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WikiLeaks Founder Arrested In London; Israeli Spacecraft Fails To Land On The Moon; Bank Chiefs: Cyber is Top Risk to Financial Industry. Aired: 3-4p ET

Aired April 11, 2019 - 15:00   ET


RICHARD QUEST, CNN INTERNATIONAL HOST, QUEST MEANS BUSINESS: Trade on Wall Street, absolutely a market have two halves, first in the morning and then

just before lunch, the market goes lower. We will explain what happened just before noon.

The market is now off a quarter of a percent and this is what investors have been watching today in the markets, and in tonight's show, Julian

Assange arrested. The WikiLeaks founder forced out of the Ecuadorian Embassy after nearly seven years. Now we'll talk about the extradition on

hacking charges to the U.S. Also a Brexit breather, Theresa May get a six- month extension and business now kicks the can down the road. How serious is that? It's something you don't see every day. A moon landing is

expected within the hour. That's a private Israeli company and all being well, Beresheet, which is the name of the rocket should land somewhere over


Live from London on April the 11th. I'm Richard Quest, I mean business.

Good evening. We begin tonight with events in London seven years after Julian Assange went into the Ecuadorian Embassy in London, claimed and

received political asylum. The founder of WikiLeaks, is now facing what he feared most -- extradition to the United States. His lawyers are tonight

vowing to fight.

Look at the dramatic video that shows Assange being dragged from the embassy. Five British Metropolitan Police Officers doing so on Thursday

morning. The British say his arrest was made on behalf of the United States and it was facilitated by the fact the Ecuadorians removed his

asylum. He appeared in court this afternoon and a judge, the Magistrate ordered Assange to be returned to court on May the 2bd for an extradition

hearing. He remains in custody.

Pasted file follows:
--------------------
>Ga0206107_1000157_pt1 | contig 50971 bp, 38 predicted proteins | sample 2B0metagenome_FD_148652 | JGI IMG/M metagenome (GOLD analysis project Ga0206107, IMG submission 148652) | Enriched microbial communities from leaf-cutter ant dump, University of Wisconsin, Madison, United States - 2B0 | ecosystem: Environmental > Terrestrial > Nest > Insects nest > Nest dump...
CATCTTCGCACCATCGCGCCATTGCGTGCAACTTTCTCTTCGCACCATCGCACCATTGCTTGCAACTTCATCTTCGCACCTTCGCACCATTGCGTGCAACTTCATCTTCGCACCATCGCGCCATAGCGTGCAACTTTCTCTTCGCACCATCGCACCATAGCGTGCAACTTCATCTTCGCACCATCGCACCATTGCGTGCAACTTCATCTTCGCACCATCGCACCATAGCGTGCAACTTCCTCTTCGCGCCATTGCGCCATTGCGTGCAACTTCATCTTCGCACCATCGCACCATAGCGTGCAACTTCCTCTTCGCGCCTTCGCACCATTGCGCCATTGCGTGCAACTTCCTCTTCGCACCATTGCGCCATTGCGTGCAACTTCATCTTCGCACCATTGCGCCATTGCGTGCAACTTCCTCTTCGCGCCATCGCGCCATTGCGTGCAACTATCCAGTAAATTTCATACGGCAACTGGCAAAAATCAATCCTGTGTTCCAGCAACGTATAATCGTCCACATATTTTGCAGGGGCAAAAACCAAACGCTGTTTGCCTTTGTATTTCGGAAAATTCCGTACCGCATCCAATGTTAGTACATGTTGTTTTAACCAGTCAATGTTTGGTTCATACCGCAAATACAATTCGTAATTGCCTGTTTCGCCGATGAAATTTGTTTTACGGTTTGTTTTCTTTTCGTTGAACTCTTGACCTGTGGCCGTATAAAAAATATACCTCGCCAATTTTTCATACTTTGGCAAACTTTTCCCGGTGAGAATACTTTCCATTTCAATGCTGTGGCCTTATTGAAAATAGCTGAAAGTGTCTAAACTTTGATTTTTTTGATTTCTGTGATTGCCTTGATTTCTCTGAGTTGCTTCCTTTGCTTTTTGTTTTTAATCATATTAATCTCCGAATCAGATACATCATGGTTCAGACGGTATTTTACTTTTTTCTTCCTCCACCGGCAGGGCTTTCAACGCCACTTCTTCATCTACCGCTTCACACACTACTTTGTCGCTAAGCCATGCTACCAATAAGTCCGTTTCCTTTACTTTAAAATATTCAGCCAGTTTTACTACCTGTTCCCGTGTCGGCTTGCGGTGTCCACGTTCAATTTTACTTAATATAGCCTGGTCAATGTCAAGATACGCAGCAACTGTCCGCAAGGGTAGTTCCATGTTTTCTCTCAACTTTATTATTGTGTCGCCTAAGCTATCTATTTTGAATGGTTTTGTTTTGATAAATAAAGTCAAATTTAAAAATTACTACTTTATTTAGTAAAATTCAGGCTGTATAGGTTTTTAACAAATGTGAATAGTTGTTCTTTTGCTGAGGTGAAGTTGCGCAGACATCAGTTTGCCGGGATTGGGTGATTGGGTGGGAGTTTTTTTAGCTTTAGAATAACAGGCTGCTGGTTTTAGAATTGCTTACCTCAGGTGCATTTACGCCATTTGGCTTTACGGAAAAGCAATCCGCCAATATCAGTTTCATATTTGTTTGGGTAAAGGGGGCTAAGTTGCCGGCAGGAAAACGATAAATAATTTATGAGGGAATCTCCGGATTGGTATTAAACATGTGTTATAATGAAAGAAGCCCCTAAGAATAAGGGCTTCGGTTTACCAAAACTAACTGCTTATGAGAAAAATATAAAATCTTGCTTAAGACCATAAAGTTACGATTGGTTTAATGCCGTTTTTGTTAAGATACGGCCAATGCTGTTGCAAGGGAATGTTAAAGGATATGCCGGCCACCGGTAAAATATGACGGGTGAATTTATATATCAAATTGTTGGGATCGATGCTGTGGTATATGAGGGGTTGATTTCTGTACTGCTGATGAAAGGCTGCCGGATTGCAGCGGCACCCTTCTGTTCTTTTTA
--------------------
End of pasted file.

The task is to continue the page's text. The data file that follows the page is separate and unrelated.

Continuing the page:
The founder of WikiLeaks is facing charges of conspiracy to hack computer systems. They are U.S. charges, and American officials tell CNN they

expect to bring additional charges. Assange's lawyer had this to say after his arrest.


JENNIFER ROBINSON, LAWYER OF JULIAN ASSANGE: I've just been with Mr. Assange in the police cells. He wants to thank all of his supporters for

their ongoing support, and he said, "I told you so."


QUEST: So Julian Assange's lawyer says embassy officials formally notified Assange that his asylum would be revoked shortly before the arrest.

Today's events come after seven years and many years of tension between Assange and his haters. Clarissa Ward is outside the embassy. Several

aspects of this -- let's just deal with the decision to revoke his or remove his asylum privilege. The President of Ecuador basically says the

man was going out of his mind and that his behavior was becoming dangerous, and it was time for him to go.

CLARISSA WARD, CNN CHIEF INTERNATIONAL CORRESPONDENT: Yes, I think there are several components to this, Richard. On the one hand, there were many

reports from people who were working inside the embassy that his mental and physical health was not well. He had become discourteous. He was

aggressive. He would play loud music until the early hours of the morning. He would apparently ride around the embassy on a scooter.

One Minister even reporting that he had smeared feces on one of the walls inside the embassy, and so broadly speaking, there was a sense that this

was an untenable situation, and that something had to be done to put a stop to it. Beyond that there was political disagreement, let's say with

Ecuador's rulers feeling that Assange was essentially trying to foment regime change or foment political unrest in their own country.

And so essentially, they had been looking for quite some time as to how they could go about evicting or allowing Mr. Assange to finally be

arrested. And today after seven long years, as you said, Richard, it did happen and what an extraordinary scene it was to see him brought out of the

embassy right behind me, disheveled, bearded, gesticulating, shouting -- a really extraordinary scene that people have been waiting a very long time

to see, Richard.

QUEST: So Clarissa, there are three legal aspects we'll be talking a lot about the U.S. side. The first is the skipping of bail of which of course

he's guilty and will be sentenced.

[15:05:03] QUEST: The second is the U.S. extradition and the third are those Swedish charges which had been dropped, but which now might come

back. Now, obviously the most significant of there are the U.S. charges, and to that extent, do we know when or how the extradition proceedings will


WARD: So, essentially, the judge today said that the U.S. now has 65 days to provide their full accounting of their case against Julian Assange on